Dismiss Notice
Join Physics Forums Today!
The friendliest, high quality science and math community on the planet! Everyone who loves science is here!

Need help with an Integration

  1. Sep 20, 2004 #1
    What is the technique for integrating velocity with respect to dy?

    In other words:
    integral(dv^2/dt) dy [ from 0 to h ]

    if anyone can help, that'd be super.. mkay
  2. jcsd
  3. Sep 20, 2004 #2


    User Avatar
    Science Advisor

    Without knowing, the relationship of velocity to y, no!

    You don't even say, though I would guess it, the the velocity is the velocity of something in the y direction- that is, that v= dy/dt. d(v2)/dt= 2 v dv/dt.
    We still can't integrate that with respect to y until we have some idea of the relationship between y and t.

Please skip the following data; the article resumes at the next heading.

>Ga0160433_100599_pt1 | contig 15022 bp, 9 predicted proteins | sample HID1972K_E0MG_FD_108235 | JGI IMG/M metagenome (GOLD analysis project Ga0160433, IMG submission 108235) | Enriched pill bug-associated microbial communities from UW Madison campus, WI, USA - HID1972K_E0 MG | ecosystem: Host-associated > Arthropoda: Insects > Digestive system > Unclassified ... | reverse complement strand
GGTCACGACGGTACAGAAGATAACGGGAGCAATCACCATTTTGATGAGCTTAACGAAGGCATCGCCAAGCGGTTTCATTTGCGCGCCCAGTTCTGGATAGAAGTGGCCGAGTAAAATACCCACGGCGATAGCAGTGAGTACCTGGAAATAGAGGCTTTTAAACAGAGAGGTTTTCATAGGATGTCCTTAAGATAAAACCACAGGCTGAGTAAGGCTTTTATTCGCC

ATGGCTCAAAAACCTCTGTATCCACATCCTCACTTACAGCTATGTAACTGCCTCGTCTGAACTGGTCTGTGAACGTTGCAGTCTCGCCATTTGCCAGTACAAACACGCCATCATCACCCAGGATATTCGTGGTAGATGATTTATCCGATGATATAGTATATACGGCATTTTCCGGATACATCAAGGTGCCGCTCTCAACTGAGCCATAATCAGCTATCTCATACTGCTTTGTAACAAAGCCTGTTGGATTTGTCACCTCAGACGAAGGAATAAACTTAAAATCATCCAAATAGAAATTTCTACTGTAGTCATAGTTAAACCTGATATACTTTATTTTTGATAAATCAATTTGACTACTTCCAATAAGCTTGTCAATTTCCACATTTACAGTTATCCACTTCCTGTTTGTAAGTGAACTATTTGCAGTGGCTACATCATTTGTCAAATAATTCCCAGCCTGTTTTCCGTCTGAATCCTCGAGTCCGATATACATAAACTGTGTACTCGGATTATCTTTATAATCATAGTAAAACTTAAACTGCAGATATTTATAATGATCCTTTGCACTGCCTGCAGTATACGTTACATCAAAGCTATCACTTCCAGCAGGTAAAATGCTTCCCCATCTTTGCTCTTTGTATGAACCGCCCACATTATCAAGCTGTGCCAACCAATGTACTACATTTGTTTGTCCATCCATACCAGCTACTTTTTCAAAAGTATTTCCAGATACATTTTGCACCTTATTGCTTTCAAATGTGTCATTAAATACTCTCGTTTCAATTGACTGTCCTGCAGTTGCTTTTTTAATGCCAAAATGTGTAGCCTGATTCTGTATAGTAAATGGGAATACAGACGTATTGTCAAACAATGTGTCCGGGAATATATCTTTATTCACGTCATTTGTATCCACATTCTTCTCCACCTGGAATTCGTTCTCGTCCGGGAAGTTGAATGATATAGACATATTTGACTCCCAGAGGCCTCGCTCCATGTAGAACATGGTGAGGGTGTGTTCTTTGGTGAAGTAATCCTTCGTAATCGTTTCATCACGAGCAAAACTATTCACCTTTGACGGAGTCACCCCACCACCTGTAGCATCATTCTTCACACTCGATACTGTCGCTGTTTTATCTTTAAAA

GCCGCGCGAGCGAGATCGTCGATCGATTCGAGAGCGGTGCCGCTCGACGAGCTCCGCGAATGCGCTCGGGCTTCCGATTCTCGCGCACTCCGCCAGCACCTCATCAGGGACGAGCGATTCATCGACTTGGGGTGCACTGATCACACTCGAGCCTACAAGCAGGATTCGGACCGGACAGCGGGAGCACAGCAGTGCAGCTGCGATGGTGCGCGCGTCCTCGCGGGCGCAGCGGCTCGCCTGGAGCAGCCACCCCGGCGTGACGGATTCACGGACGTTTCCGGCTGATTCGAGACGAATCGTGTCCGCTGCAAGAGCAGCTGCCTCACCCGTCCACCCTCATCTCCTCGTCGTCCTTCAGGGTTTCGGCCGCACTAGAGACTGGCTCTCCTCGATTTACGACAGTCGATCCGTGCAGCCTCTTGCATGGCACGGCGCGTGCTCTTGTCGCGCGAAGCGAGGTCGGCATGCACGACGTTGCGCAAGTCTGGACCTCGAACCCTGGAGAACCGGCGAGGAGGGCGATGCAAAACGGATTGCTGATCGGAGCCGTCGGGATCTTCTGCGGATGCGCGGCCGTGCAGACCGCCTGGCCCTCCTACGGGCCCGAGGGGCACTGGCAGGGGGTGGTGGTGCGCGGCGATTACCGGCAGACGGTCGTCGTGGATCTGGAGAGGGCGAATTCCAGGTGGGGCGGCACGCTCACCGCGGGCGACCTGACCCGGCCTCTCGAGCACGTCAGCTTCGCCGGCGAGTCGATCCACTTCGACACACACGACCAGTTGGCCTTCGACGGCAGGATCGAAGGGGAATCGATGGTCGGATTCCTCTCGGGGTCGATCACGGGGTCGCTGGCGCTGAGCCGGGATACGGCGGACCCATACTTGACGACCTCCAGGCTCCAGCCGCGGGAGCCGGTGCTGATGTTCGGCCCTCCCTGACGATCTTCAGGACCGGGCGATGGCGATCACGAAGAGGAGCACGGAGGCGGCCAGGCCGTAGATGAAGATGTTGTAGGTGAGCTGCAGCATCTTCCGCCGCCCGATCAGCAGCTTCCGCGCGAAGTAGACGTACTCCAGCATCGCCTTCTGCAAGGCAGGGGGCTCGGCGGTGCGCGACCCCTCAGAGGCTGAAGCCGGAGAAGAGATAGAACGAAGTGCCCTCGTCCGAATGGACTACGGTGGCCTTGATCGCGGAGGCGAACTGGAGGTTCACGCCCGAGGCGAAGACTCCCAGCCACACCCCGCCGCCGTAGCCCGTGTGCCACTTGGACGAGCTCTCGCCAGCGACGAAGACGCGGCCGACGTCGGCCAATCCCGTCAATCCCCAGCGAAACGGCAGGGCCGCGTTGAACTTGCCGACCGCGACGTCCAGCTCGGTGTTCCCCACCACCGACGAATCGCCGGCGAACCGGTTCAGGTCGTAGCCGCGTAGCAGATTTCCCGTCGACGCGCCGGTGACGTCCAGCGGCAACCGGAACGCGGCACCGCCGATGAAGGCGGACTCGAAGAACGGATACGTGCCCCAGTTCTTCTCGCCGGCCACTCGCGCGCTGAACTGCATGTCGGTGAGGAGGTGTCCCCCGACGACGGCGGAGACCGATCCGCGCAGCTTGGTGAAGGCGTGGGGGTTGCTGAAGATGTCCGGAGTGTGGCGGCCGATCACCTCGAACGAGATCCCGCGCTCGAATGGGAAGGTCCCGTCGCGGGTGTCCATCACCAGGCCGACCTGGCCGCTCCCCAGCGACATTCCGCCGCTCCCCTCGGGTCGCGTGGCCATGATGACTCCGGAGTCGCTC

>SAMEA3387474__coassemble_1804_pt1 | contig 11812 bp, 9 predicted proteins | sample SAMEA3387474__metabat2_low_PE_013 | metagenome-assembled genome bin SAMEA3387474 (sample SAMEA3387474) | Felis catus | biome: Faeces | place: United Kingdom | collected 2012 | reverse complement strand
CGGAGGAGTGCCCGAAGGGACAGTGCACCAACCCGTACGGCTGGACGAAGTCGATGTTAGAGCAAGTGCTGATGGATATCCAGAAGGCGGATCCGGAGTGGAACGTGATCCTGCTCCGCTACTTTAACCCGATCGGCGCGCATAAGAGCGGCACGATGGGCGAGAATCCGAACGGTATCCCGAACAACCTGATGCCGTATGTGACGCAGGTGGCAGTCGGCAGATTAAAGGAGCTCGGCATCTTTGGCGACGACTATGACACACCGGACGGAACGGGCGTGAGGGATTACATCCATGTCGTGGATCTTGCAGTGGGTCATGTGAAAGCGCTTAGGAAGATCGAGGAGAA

4. Sep 20, 2004 #3
    at time t = 0, y = 0
    at some time t, y will be a maximum.

    The problem reads: Find the speed of a bullet fired straight up when the resistive force is given by F(v) = -cv^2
    so you have

    1/2 mdv^2/dy = -mg - cv^2
    mdv^2/dy = 2 (-mg -cv^2)

    which is a seperable differential equation

    mdv^2 = 2 (-mg - cv^2) dy

    dv^2 = (-2g - 2cv^2/m) dy = -2 (g + cv^2/m) dy

    so... this is where I am a little stuck
    can you suggets where to proceed?
  5. Sep 21, 2004 #4


    User Avatar
    Science Advisor

    The whole point of a "separable equation" is to separate the variables!

    Once you have md(v2)= 2 (-mg - cv2) dy

    Rewrite it as [itex] m\frac{d(v^2)}{cv^2+ mg}= -2ydy[/itex] and integrate.

    (I started to write d(v2) as 2v dv but then I recognized that you have only v2 and not v itself in the integral. If you let y= v2, the integral on the left is exactly the same as the integral of [itex]m\frac{dy}{cy+mg}[/itex].)
Share this great discussion with others via Reddit, Google+, Twitter, or Facebook